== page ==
B2B Customer Experience “Chick-Fil-A” Style

Mark HolmesCustomer Care, Customer Service, Selling value

Brian Frey, guest contributor.

Note: This article was produced from my podcast interview on The B2B Revenue Executive Experience, March 27, 2018. 

Any B2C company knows that customer experiences are a number one priority. What can B2B sales organizations learn from B2C customer experiences? More than you would think.

We sat down with Mark Holmes, CEO of Sales Revenue Coach and author of five books, to learn why B2B companies should be paying more attention to the buyer’s journey and what they can learn from the B2C customer experience.

What is “Chick-fil-A” Style?

When companies want to improve sales, what they really want is to improve their customer experience, they just might not know it yet. This is something that B2C companies have understood for a long time – in order to produce revenue, they need to concoct or create a sales experience that makes the customer want to come back.

“We’ve got to characterize that experience in a way that the customer says ‘You know what, I want to do business there.’ And that starts at the very beginning, much like a B2C experience, Mark said. “If you drive on the lot of a Chick-fil-A or Dunkin’ Donuts, it all starts right there. It’s from the moment you get inside that door all the way through to the conclusion until you’re walking out the door.”

If you drive on the lot of a Chick-Fil-A or Dunkin' Donuts, it all starts right there

Shifting Expectations

Today’s B2B customers expect the same type of experience they’d get from their favorite retail store. “There’s such a diversity today of businesses that have been affected by this shift in what the customer expects,” said Mark.

The test today is being able to align the salesperson and the sales process with the customer’s journey and do it in a way that’s congruent,  convenient and consistent with customer expectations.

Construct a way to sell...

How Can We Improve?

First, it’s about the salespeople, Mark says. They need to sell the way the customer wants to be sold to. At the same time, sales executives and the C-level suite need to make an investment in learning what their customer’s value and expect at every touch point.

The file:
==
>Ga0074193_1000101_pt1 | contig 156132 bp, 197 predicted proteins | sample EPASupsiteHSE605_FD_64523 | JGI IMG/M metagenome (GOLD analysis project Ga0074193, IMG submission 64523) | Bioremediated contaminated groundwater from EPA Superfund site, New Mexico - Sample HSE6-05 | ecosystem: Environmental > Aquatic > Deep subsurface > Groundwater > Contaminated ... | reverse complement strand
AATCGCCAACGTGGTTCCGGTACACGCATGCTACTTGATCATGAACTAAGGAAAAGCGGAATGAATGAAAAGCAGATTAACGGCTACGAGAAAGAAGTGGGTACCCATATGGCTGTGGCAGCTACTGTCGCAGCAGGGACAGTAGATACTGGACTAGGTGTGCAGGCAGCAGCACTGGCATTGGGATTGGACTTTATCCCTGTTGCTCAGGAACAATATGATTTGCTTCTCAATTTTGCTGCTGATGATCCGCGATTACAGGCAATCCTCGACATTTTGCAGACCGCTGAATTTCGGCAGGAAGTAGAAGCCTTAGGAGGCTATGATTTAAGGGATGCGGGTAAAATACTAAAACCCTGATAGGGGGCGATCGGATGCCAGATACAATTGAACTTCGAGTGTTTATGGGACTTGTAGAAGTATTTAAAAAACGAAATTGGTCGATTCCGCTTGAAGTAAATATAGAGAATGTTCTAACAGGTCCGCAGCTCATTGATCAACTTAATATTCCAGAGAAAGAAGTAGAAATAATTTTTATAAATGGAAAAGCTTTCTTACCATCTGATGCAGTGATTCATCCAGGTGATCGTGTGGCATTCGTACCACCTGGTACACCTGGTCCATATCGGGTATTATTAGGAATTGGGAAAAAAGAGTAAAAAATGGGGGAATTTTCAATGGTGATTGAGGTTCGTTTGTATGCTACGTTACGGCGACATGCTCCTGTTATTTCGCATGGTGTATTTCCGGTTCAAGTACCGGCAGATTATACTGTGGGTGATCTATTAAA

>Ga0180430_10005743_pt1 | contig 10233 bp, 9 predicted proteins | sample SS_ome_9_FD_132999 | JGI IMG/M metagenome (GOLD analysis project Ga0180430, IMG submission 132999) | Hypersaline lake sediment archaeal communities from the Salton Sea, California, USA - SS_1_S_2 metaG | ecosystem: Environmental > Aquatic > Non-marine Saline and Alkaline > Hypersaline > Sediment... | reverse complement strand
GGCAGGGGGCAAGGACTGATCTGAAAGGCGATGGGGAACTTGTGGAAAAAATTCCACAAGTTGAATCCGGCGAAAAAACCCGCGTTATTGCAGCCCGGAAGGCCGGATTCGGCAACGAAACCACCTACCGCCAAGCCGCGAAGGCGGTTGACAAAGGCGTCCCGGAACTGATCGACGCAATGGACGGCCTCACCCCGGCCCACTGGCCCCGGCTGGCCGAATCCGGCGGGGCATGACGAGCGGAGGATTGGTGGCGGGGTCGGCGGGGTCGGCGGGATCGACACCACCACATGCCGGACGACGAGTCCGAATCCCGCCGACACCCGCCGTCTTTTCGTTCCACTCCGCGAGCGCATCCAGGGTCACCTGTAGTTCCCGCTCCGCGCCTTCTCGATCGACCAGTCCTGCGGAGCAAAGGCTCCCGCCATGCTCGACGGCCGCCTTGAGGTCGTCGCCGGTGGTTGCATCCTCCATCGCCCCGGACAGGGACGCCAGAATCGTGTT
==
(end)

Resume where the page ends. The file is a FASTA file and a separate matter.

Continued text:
“Make sure from the front of the house to the back of the house we’re getting an A’ score from the customer – whether they’re calling in or clicking in every time they deal with us they should come away pleased,” Mark said. “Customers are willing to pay for trust and relationships.”

Customers are willing to pay for...

Top 3 Challenges

We asked Mark what are the biggest challenges that sales teams face in regards to customer experience today. Here’s how he responded:

  1. Helping salespeople understand what customers want. Many companies have under-invested for so long in sales training that their sales force doesn’t really have a great understanding about how it has changed.
  2. Aligning the sales force or even the sales process with the buyer’s journey. A lot of organizations just don’t know how to do this, or even where to start.
  3. Training. Today it comes down to equipping the sales force and the salesperson to communicate their value and differentiate from competitors. To be effective at quantifying the value and difference requires in-field sales skills that must be learned.

What is Most Effective When Someone is Trying to Sell You?

We like to ask our podcast guests this question. Here’s how Mark answered:

“For me it’s pretty simple. What really gets my attention is if they answer four questions in less than 25 seconds. I want to know who they are, why are they calling, what do they want want me to do, and what’s the benefit to me.”

Acceleration Insight

In every episode of the B2B Revenue Executive Experience, we try to pull one nugget of wisdom from our guests that they would impart on a sales professional. Here’s this one:

“Do two things. First, understand the customer’s perspective. Crawl across your desk onto their desk so to speak and look at everything about selling and about what you sell and what you represent from the customer’s perspective and then build out your approach according to that. Number two, prepare, prepare, prepare. Just like retail’s location, location location, for today’s B2B salesperson it’s preparation. Be ready, be organized. If you’re not spending at least 10-15 minutes preparing for a sales call and what you’re going to ask in your sales call objectives, then you’re not doing your job.”

This post is based on a podcast interview with Mark Holmes, CEO of Sales Revenue CoachTo hear this episode, and many more like it, you can subscribe to the B2B Revenue Executive Experience.

If you don’t use iTunes, you can listen to every episode here.